Playing a Musical Instrument
Q. A friend of mine recently told me that playing a musical instrument is more stimulating for the brain than simply listening to music. Is there anything to that?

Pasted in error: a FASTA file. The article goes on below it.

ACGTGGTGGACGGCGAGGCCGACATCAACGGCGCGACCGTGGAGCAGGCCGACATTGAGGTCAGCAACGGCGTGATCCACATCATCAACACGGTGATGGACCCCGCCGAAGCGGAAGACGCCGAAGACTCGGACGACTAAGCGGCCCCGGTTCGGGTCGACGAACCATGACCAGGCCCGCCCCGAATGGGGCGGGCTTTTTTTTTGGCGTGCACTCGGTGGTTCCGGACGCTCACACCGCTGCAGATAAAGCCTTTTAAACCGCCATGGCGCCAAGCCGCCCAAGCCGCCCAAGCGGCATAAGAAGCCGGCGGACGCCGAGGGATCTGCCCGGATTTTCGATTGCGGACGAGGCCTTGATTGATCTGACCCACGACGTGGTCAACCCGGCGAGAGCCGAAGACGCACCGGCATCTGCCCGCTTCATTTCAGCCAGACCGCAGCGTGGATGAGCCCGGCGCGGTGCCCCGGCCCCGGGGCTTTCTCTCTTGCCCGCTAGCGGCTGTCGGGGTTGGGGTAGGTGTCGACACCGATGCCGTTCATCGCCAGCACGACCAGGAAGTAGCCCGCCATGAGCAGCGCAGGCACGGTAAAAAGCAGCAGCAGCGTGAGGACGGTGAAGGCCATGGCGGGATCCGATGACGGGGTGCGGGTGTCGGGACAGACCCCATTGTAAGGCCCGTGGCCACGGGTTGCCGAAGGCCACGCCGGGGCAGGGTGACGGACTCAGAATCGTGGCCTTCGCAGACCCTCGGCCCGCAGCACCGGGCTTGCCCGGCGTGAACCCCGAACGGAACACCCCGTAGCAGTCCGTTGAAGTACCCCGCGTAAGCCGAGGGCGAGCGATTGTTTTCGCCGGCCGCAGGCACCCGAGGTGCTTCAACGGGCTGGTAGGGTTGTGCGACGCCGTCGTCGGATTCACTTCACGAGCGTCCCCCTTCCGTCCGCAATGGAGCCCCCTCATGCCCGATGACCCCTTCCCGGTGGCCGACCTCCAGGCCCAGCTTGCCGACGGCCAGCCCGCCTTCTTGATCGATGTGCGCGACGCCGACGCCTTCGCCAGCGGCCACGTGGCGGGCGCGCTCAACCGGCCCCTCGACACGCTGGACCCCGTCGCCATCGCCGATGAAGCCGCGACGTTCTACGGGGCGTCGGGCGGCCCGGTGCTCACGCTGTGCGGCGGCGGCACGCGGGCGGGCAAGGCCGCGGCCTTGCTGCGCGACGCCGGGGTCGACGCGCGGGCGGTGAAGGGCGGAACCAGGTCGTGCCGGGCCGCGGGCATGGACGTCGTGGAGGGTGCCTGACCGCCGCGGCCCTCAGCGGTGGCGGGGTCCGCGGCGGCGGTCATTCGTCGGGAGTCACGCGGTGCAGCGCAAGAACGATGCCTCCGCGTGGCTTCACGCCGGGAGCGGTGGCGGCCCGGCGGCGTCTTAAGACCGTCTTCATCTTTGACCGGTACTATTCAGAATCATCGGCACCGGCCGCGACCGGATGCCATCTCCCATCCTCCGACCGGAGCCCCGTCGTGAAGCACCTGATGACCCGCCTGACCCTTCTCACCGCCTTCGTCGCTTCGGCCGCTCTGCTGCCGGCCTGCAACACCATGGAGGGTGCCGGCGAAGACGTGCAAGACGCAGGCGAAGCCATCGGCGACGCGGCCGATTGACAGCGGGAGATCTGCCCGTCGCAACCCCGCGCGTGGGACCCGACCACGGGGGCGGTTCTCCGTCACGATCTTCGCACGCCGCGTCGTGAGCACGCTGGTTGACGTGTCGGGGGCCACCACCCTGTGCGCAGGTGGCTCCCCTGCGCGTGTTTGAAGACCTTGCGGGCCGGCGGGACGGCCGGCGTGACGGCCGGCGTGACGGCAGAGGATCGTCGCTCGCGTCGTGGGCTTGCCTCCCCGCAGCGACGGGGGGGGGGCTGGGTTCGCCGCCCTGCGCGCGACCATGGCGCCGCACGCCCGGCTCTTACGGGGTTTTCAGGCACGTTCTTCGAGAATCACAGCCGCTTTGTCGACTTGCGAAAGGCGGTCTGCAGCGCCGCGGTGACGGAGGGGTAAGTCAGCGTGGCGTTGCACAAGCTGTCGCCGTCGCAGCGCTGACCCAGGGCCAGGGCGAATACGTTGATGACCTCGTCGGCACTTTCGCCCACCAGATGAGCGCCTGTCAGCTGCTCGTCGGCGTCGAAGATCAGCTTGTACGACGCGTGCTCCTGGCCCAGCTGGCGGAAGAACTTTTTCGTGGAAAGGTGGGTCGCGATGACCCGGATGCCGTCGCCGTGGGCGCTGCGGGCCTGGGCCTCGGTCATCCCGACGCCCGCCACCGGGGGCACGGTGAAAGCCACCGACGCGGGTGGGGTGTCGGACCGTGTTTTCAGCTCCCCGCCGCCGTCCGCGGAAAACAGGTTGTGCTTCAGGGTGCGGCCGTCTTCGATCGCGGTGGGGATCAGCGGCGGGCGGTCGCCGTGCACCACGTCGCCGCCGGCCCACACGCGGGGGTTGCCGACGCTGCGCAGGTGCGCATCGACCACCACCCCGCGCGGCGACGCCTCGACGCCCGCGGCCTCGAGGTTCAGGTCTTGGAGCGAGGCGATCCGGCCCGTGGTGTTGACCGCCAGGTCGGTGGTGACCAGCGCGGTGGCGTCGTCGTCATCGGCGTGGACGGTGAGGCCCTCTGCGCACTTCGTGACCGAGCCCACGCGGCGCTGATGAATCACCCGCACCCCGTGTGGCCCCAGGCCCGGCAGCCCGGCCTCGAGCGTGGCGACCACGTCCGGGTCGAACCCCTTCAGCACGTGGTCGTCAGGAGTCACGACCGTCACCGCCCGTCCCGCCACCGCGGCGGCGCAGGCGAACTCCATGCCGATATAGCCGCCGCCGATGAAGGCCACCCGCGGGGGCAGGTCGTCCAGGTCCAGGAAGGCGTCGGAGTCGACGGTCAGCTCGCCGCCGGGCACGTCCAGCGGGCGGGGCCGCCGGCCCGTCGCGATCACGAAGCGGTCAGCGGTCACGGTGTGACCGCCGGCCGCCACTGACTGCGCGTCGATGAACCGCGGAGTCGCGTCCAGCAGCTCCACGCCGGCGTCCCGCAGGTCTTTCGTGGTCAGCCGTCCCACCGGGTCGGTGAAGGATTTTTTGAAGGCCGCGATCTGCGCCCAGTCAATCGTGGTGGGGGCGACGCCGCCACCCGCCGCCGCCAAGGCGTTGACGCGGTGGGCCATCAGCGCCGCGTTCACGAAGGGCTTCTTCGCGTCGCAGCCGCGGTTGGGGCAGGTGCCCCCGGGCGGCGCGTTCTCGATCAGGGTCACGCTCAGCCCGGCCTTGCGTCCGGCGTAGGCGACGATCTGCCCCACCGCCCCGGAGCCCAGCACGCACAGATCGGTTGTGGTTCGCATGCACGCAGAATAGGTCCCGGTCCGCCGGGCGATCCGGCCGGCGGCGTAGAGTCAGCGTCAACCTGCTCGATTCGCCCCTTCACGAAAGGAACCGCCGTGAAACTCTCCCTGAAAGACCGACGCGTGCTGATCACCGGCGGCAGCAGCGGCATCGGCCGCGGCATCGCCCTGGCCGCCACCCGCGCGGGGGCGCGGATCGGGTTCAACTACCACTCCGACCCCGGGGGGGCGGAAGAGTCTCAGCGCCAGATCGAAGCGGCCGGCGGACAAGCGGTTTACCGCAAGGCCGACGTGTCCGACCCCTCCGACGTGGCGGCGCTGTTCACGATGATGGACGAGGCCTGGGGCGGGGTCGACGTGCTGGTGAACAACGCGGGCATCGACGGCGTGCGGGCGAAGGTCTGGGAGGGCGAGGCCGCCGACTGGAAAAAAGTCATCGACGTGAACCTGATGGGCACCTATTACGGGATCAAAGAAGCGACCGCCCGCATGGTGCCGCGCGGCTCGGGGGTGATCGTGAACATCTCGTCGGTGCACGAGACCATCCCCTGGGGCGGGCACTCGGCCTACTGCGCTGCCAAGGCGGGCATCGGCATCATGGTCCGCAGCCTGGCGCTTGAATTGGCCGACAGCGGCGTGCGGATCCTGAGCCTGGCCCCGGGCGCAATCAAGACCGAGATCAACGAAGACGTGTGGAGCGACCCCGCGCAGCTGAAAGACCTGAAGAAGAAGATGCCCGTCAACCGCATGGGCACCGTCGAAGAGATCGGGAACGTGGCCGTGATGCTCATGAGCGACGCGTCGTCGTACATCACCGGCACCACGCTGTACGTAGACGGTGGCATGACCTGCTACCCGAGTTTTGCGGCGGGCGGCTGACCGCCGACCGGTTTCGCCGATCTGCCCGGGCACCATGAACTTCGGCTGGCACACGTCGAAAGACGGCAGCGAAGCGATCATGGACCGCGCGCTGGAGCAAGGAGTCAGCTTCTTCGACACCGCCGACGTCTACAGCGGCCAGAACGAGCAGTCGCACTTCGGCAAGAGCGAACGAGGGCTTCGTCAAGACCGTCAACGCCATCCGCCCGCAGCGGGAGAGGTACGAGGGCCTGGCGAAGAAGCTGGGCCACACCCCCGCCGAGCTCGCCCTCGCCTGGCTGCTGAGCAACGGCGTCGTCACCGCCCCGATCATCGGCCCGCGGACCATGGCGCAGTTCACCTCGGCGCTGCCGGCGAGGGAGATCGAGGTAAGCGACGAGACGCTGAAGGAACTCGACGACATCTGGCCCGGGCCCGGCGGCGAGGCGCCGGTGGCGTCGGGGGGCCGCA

A. The results of a study led by Dr. Bernhard Ross and colleagues were published recently in the Journal of Neuroscience (24 May 2017, 3613-16; DOI: https://doi.org/10.1523). The researchers found that playing a musical instrument can help protect against cognitive decline, a goal of healthy aging. Learning to play, versus just listening, was found to change the brain’s "wiring." You’ve heard no doubt about brain plasticity; the ability for the brain to change its software, if you will. The sound-making actions led to immediate "plastic" changes in the brain after just one learning session. That’s more reinforcement for the value to the brain of learning to play an instrument. Of course, the earlier in life the better, assuming you would like to become exceedingly competent. Nevertheless, unless you are comatose, my brain’s opinion is "better late than never." Some individuals began taking music lessons in their eighties, which is helping to keep their brains sharp. The report is that they’re having the time of their life! Eighty is the new sixty, you know.